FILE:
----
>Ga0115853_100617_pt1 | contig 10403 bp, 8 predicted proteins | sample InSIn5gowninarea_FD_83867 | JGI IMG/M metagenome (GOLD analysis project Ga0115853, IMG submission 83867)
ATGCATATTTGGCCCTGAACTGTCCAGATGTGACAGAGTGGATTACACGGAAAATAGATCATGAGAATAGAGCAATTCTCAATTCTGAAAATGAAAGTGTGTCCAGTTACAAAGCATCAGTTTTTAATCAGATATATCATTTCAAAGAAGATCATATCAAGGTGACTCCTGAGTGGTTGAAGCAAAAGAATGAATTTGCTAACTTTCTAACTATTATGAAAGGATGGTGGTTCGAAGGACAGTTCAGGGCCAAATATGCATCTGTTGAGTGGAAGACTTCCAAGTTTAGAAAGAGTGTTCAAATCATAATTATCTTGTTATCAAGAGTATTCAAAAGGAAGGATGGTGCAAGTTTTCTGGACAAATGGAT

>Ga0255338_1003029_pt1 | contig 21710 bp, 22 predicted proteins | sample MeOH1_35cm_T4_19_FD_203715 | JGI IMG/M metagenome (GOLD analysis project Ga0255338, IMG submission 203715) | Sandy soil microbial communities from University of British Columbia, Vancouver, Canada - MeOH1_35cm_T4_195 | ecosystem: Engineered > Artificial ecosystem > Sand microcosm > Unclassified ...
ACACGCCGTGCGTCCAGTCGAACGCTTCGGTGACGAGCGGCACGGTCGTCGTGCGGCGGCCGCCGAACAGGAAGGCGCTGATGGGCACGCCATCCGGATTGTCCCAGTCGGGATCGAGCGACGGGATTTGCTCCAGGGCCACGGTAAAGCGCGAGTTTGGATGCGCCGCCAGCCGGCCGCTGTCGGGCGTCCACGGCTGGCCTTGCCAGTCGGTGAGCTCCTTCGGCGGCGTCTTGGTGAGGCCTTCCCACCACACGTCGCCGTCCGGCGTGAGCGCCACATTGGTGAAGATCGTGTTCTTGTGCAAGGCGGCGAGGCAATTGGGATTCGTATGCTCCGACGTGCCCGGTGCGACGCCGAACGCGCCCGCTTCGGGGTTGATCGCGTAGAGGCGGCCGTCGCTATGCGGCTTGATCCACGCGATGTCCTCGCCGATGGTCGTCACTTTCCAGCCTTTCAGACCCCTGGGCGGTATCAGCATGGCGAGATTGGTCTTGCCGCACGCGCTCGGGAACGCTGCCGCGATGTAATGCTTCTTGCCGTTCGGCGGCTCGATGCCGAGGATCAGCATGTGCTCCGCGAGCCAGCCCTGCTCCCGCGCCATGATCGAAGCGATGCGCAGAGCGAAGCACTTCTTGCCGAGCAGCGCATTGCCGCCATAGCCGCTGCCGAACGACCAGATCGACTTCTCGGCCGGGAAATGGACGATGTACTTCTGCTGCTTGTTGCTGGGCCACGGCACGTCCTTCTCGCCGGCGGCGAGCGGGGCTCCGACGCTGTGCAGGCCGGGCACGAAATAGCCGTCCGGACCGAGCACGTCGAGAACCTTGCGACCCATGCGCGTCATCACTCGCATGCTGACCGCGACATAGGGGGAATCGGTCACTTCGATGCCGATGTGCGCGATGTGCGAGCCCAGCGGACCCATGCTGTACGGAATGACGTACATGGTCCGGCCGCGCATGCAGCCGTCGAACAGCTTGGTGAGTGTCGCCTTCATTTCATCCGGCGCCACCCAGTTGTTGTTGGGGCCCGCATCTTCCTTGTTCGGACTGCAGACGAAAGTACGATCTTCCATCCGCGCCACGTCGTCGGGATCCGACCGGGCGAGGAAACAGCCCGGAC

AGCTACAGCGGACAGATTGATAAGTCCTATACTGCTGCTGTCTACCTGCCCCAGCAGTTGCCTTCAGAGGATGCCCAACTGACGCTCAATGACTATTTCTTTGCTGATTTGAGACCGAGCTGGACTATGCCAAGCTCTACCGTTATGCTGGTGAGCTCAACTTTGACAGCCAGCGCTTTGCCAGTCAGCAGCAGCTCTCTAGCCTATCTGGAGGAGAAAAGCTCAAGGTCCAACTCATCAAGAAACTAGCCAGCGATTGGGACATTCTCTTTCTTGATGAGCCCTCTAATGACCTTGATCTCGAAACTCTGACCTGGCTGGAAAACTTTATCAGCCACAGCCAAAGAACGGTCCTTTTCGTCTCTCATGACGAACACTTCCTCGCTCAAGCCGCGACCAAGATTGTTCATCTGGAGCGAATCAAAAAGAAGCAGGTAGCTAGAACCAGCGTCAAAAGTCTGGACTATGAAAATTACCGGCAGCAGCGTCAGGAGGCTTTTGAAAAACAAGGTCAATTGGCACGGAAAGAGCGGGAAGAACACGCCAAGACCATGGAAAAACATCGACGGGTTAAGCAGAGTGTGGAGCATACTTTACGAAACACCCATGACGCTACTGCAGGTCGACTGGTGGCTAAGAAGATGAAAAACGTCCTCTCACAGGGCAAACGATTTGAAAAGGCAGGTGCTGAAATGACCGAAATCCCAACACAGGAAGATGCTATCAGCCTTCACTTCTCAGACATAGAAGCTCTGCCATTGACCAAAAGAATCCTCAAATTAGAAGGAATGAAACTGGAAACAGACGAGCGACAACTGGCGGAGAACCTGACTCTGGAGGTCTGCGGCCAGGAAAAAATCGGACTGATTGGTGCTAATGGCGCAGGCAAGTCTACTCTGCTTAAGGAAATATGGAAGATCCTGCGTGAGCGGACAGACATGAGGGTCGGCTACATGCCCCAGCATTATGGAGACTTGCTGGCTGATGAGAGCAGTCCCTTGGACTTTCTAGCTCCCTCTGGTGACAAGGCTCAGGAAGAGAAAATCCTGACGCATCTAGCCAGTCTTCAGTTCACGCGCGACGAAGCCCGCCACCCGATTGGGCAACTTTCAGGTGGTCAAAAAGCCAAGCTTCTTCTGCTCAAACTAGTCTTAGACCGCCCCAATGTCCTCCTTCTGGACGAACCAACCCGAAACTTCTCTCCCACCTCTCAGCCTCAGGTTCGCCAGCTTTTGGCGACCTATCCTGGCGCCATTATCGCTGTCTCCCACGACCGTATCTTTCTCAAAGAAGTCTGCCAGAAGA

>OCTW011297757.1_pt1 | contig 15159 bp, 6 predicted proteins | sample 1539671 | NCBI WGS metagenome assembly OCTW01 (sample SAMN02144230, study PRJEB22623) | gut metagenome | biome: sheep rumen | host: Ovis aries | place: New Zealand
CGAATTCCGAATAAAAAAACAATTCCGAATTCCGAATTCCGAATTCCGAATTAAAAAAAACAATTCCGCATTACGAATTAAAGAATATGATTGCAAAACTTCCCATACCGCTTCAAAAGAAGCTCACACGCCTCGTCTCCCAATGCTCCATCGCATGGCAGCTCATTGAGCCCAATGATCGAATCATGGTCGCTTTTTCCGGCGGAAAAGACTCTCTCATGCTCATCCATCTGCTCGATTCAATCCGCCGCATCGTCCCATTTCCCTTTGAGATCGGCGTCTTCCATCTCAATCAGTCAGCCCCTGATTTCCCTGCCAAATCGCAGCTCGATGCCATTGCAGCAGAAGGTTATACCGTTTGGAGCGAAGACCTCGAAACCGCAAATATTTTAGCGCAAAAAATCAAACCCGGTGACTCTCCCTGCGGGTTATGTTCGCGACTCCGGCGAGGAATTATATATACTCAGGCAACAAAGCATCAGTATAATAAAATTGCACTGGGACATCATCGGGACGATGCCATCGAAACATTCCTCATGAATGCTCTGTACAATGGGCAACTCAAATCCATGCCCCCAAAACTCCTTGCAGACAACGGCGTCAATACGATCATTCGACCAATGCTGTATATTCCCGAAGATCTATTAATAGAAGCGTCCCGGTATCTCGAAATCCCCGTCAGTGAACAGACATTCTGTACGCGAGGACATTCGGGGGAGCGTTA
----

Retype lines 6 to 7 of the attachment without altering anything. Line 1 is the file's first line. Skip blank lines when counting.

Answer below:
>OCTW011297757.1_pt1 | contig 15159 bp, 6 predicted proteins | sample 1539671 | NCBI WGS metagenome assembly OCTW01 (sample SAMN02144230, study PRJEB22623) | gut metagenome | biome: sheep rumen | host: Ovis aries | place: New Zealand
CGAATTCCGAATAAAAAAACAATTCCGAATTCCGAATTCCGAATTCCGAATTAAAAAAAACAATTCCGCATTACGAATTAAAGAATATGATTGCAAAACTTCCCATACCGCTTCAAAAGAAGCTCACACGCCTCGTCTCCCAATGCTCCATCGCATGGCAGCTCATTGAGCCCAATGATCGAATCATGGTCGCTTTTTCCGGCGGAAAAGACTCTCTCATGCTCATCCATCTGCTCGATTCAATCCGCCGCATCGTCCCATTTCCCTTTGAGATCGGCGTCTTCCATCTCAATCAGTCAGCCCCTGATTTCCCTGCCAAATCGCAGCTCGATGCCATTGCAGCAGAAGGTTATACCGTTTGGAGCGAAGACCTCGAAACCGCAAATATTTTAGCGCAAAAAATCAAACCCGGTGACTCTCCCTGCGGGTTATGTTCGCGACTCCGGCGAGGAATTATATATACTCAGGCAACAAAGCATCAGTATAATAAAATTGCACTGGGACATCATCGGGACGATGCCATCGAAACATTCCTCATGAATGCTCTGTACAATGGGCAACTCAAATCCATGCCCCCAAAACTCCTTGCAGACAACGGCGTCAATACGATCATTCGACCAATGCTGTATATTCCCGAAGATCTATTAATAGAAGCGTCCCGGTATCTCGAAATCCCCGTCAGTGAACAGACATTCTGTACGCGAGGACATTCGGGGGAGCGTTA